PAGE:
Here is a letter from Victoria’s mother to me. I would like to thank Victoria’s mother for allowing me to share hereby.
Dear Mr. Kim
I have amazing news. You know, I’ve constantly worried about Victoria because she’s not good at math. Victoria showed a very limited understanding of single-digit additions. I wanted to teach Victoria two-digit addition, but she needed to understand that if she got over 10, she had to round it up, so I’ve been struggling with her for a long time. The school teacher even told me that Victoria didn’t understand the concept of numbers, so she was still learning math by adding single-digit numbers and barely using math tools.
A month ago, while I was teaching double-digit addition, by chance, I noticed that Victoria could do all mathematical calculations and operations using her brain, and not only mental arithmetic but also the four mathematical arithmetic operations that had never been taught or learned, as well as the area of fractional figures. I discovered she could do all her calculations and linear equations in her brain.
I’ve discovered that she can add, subtract, multiply, divide and solve equations up to ten million digits, and it’s hard to tell what Victoria’s current math level is. There was an uproar at school and the clinic about her being a “mathematics genius.”
It was only recently that I noted that Victoria was a math genius.
At first, I was so embarrassed and couldn’t believe it.
She has a number board at the back of the letter board, which non-speech autistic children use when doing math. She uses it to perform mathematical operations. Victoria already knows all the mathematical theories and concepts. When she asks a question, she calculates it in her brain and then points to the answer on the number board.
I used to think she had a severe intellectual disability because she was terrible at math, but she turned out to be a math genius. Even at school, I am also testing Victoria to determine her math level. I gave an equation problem a few days ago and got the answer right in 0.1 seconds.
In terms of language, Victoria can express in words seems to be at the level of a 3-4 year old. She puts into words what she needs and what she wants to do.
However, the level of language that can express in writing through a letter board exceeds the level of a 14-year-old and sometimes even a 14-year-old.
If you read Victoria’s writing, it looks very grown-up and abstract, at least high school level.
There is no problem with comprehension of the text; even when asked questions about the contents after reading the text, she answers all the questions correctly.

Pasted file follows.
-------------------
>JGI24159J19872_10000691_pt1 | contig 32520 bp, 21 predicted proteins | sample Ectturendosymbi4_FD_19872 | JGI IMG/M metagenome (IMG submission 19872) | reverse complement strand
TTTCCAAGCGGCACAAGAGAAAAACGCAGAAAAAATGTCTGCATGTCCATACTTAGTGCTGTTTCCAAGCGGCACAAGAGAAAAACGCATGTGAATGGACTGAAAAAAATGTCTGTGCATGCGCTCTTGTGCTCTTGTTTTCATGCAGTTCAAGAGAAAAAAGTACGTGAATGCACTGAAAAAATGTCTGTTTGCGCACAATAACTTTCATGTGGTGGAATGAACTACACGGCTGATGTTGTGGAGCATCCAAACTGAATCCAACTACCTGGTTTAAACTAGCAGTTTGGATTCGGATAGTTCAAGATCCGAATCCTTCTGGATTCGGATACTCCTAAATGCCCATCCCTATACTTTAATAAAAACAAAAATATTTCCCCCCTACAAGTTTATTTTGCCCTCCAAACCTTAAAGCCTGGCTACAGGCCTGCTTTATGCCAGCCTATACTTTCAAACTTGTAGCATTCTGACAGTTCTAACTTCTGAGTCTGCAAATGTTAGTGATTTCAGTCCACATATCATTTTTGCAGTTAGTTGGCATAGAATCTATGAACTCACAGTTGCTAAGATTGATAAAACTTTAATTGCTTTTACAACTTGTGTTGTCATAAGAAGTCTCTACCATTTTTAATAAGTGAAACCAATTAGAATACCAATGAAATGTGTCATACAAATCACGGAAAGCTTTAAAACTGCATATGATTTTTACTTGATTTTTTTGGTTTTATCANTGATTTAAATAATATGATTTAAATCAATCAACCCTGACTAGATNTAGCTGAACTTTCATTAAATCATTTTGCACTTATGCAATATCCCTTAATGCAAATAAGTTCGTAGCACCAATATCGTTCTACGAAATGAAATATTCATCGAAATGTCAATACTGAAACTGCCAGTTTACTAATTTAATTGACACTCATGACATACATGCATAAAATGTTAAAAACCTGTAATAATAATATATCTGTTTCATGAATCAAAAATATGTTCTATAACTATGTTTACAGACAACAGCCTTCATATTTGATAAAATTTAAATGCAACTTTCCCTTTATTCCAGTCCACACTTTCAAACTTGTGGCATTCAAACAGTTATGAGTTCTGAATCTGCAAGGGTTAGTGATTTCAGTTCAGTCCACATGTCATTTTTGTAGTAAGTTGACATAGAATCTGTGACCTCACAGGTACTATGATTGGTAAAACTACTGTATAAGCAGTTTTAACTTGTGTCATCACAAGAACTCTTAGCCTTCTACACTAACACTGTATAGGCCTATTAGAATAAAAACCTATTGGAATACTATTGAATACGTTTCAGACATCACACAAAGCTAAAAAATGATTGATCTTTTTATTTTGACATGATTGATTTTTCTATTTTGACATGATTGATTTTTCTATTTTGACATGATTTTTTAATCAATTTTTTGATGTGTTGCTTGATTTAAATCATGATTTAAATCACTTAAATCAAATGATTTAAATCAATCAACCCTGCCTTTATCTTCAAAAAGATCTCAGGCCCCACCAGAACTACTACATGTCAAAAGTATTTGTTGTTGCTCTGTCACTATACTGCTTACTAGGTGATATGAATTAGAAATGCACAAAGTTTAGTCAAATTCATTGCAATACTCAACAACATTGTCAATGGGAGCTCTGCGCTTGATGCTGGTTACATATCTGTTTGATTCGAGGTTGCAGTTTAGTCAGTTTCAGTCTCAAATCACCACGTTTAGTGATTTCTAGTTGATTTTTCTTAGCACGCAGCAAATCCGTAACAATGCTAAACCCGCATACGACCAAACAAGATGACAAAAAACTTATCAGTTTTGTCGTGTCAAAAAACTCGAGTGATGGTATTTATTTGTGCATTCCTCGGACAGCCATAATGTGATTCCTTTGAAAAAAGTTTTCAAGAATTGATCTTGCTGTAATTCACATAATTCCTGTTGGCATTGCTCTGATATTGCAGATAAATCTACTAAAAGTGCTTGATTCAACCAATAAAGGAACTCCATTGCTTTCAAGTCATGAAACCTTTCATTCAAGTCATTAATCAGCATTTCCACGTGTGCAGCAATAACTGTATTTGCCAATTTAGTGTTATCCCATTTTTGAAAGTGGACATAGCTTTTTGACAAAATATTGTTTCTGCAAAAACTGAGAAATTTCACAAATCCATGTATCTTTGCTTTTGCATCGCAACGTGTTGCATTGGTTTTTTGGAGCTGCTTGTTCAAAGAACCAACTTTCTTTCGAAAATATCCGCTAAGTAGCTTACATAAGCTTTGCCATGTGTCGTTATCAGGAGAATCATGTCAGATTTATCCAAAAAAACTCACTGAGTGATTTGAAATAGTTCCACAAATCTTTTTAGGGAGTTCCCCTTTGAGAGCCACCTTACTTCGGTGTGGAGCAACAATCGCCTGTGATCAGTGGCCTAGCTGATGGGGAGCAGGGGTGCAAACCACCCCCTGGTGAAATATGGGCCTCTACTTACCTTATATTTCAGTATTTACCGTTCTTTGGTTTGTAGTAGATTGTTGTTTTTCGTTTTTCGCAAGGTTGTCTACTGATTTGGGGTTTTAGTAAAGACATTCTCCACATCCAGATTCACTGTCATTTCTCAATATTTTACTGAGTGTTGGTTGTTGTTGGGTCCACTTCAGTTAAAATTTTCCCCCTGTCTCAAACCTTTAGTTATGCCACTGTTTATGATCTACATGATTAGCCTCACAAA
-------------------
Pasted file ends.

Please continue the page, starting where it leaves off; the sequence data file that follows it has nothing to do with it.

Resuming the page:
Even when solving math problems, the answer to the open-ended type question is also well matched.
Calculations are faster than electronic calculators.
Mathematical concepts have never been taught, learned, or seen. However, when I see Victoria solve various kinds of math problems with mental arithmetic, I wonder if I’m still dreaming, and I’m just amazed.
I thought Victoria was an intellectually disabled or retarded child who lacked understanding, but I recently found out that Victoria was a mathematical genius.
The next goal is for Victoria to be able to speak as much of her written language as possible.
The clinic says Victoria has severe apraxia.
I want to ask you how to treat this apraxia.
A child with intellectual disability and severe autism became a mathematical genius while receiving “Dr. Tomato’s Korean Herbal Medicine treatment.” It seems that all of Victoria’s abilities, which had existed only in Victoria’s mind, are becoming visible one by one.
There is a long way to go, but I can go happily with hope.
Around December of last year, while Victoria was expressing her thoughts in her writing,
She said she wanted to start a music education business for “autistic children,” so I asked if she knew what “autistic” meant. Then this is the definition that Victoria gave me.
❝A bad body with a smart idea.
Too many people see it as not smart.
They are making life not happy for kids.❞
She made a sentence like this.
Nonverbal autistic children in the United States express, “My body doesn’t listen to my brain” through letter boards or typing. It seems to be in line with Victoria’s definition of autism.
Saying thank you is not enough to express everything.
Thank you so much. I know Victoria still lacks a lot.
In particular, I would like to ask you how to treat apraxia.
There are still deficiencies, but hopefully, I will work hard to treat her.